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Hochul Walks Back Push to ‘Weaken’ Climate Law After Uproar

Hochul Walks Back Push to ‘Weaken’ Climate Law After Uproar

Gov. Kathy Hochul had proposed revising the state’s landmark 2019 law in an effort to reduce costs for state residents.

Under pressure from scientists, environmentalists and lawmakers, Gov. Kathy Hochul backed off on Wednesday from a proposal to rewrite the state’s landmark climate law — an effort that her critics said would have fundamentally undermined the measure.

Speaking to reporters in Albany on Wednesday afternoon, state officials said that the administration would not prioritize the proposal in the state budget, which is now under negotiation, but would continue to pursue it and other initiatives that would make the transition to a green economy affordable for New Yorkers.

“We’re focusing on the environment, making sure that we have affordability embedded into our nation-leading climate change initiatives, which I’m very proud of,” Ms. Hochul told reporters on Wednesday.

Ms. Hochul’s decision to walk back her push to change the law, the 2019 Climate Leadership and Community Protection Act, came the same day that some two dozen professors, including scientists from Cornell University, Stanford University and the Massachusetts Institute of Technology, sent a letter to her office protesting her bid to “weaken” the measure, which requires the state to meet aggressive emissions reductions targets.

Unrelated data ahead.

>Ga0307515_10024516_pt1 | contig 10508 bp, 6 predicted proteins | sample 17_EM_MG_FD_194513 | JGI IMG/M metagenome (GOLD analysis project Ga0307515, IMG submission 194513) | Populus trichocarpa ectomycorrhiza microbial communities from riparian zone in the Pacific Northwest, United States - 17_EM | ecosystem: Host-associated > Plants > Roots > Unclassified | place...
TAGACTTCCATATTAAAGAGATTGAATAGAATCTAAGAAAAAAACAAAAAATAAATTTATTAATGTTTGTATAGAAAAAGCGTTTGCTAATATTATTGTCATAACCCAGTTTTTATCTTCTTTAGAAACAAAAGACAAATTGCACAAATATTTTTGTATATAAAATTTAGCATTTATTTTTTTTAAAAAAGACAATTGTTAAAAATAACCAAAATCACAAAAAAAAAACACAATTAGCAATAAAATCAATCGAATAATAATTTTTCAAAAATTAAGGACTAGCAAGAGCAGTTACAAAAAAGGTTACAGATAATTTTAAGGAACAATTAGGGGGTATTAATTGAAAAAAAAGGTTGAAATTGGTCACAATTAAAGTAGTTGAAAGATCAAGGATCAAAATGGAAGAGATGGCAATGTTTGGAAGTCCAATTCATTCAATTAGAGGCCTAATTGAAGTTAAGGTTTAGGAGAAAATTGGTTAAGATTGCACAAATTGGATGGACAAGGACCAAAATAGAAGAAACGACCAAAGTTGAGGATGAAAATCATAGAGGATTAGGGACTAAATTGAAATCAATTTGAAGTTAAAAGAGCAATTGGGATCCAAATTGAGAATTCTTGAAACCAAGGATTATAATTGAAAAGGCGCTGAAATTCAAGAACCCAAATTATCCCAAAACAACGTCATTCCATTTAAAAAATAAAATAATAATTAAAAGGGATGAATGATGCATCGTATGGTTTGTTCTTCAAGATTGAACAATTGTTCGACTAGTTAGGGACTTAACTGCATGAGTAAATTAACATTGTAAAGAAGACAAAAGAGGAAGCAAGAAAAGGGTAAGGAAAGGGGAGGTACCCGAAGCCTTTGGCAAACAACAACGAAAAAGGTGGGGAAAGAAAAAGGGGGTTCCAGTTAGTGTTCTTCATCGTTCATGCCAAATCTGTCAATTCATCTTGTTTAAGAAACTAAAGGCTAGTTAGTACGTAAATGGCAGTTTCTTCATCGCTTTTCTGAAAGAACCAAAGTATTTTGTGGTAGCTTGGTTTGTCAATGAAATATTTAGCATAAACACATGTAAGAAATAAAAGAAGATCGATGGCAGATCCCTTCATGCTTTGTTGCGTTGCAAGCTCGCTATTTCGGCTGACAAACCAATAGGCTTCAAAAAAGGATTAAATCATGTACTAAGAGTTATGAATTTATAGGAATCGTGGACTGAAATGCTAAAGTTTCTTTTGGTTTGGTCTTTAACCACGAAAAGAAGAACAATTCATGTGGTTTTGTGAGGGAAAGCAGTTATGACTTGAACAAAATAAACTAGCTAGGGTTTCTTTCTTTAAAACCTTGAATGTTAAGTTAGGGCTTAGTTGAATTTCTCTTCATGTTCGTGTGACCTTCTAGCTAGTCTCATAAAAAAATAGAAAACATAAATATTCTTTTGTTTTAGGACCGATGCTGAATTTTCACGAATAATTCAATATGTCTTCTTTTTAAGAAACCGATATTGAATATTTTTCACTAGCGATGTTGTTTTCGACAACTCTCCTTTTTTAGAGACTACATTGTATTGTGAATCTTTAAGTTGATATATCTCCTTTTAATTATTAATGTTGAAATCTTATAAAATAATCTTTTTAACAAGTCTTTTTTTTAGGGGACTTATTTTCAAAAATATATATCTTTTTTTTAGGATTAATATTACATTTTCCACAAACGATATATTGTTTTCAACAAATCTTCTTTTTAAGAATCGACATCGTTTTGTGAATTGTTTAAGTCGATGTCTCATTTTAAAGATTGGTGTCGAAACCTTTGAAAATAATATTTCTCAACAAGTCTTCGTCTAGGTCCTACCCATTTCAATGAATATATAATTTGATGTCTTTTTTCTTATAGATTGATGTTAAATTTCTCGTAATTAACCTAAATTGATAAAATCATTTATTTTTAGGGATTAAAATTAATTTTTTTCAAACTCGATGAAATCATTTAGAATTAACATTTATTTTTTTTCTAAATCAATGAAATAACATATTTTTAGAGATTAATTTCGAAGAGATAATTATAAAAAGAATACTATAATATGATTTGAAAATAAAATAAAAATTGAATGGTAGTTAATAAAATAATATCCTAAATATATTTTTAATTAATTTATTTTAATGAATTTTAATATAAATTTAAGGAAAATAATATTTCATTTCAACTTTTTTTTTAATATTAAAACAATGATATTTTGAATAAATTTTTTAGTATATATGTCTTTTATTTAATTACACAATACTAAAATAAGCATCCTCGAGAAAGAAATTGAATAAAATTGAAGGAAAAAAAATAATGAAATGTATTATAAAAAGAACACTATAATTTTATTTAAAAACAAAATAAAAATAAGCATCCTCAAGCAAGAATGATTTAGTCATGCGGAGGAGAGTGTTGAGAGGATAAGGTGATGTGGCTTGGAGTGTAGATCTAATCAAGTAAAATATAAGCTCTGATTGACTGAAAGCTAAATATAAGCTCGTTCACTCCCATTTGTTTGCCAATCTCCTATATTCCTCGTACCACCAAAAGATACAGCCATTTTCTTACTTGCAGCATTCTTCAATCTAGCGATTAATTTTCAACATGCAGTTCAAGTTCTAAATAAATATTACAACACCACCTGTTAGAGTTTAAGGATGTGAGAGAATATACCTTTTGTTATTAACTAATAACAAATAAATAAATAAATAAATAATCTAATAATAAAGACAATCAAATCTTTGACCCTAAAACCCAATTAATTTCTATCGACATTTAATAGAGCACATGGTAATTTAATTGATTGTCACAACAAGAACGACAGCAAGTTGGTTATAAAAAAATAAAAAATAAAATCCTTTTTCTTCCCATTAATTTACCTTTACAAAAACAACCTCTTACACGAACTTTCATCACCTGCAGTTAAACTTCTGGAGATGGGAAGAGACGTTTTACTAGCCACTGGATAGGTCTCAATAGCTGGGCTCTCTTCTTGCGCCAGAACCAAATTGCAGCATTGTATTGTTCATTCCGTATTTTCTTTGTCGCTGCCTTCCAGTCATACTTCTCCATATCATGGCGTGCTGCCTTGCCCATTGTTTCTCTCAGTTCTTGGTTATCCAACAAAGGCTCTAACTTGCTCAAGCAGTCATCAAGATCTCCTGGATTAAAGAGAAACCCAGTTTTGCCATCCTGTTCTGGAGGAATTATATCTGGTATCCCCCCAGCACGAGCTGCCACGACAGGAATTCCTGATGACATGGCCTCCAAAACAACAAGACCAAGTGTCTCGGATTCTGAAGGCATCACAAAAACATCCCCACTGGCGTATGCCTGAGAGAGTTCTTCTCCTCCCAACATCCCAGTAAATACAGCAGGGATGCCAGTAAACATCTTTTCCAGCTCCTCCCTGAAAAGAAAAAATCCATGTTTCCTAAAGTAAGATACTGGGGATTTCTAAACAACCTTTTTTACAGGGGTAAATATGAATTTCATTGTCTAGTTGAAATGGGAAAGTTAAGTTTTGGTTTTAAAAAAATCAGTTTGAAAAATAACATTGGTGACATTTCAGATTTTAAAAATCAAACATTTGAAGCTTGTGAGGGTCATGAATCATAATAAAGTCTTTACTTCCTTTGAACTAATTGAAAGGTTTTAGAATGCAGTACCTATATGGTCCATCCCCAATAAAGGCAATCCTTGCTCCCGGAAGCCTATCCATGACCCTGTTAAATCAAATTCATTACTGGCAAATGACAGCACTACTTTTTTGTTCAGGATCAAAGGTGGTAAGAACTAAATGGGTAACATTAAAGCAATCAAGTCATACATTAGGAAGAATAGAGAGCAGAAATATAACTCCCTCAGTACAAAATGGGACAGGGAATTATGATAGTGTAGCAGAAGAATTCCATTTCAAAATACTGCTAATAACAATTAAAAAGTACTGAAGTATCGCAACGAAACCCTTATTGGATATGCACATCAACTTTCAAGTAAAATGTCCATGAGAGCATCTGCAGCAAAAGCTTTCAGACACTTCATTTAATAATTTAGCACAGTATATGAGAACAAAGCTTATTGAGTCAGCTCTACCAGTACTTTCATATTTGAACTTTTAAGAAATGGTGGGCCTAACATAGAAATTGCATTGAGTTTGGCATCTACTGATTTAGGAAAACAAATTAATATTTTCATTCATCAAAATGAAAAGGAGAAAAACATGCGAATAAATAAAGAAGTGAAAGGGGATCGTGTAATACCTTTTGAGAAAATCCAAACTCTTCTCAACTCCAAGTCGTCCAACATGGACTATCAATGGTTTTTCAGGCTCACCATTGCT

The basic contours of the proposal that Ms. Hochul was supporting first surfaced in a bill introduced just days before the state’s budget deadline. It sparked a firestorm in Albany, amid concerns that the governor was trying to make an end run around one of the nation’s strongest climate laws.

The changes Ms. Hochul had backed included altering the time frame used to measure greenhouse gas emissions in a way that critics said would have benefited the energy industry.

The proposal had won the backing of an airline industry group and Energy Vision, an organization that champions the interests of the bioenergy and renewable natural gas industries. Todd Kaminsky, who helped craft the climate law when he was a state senator, lobbied to amend it on behalf of Energy Vision. He declined to comment for this story.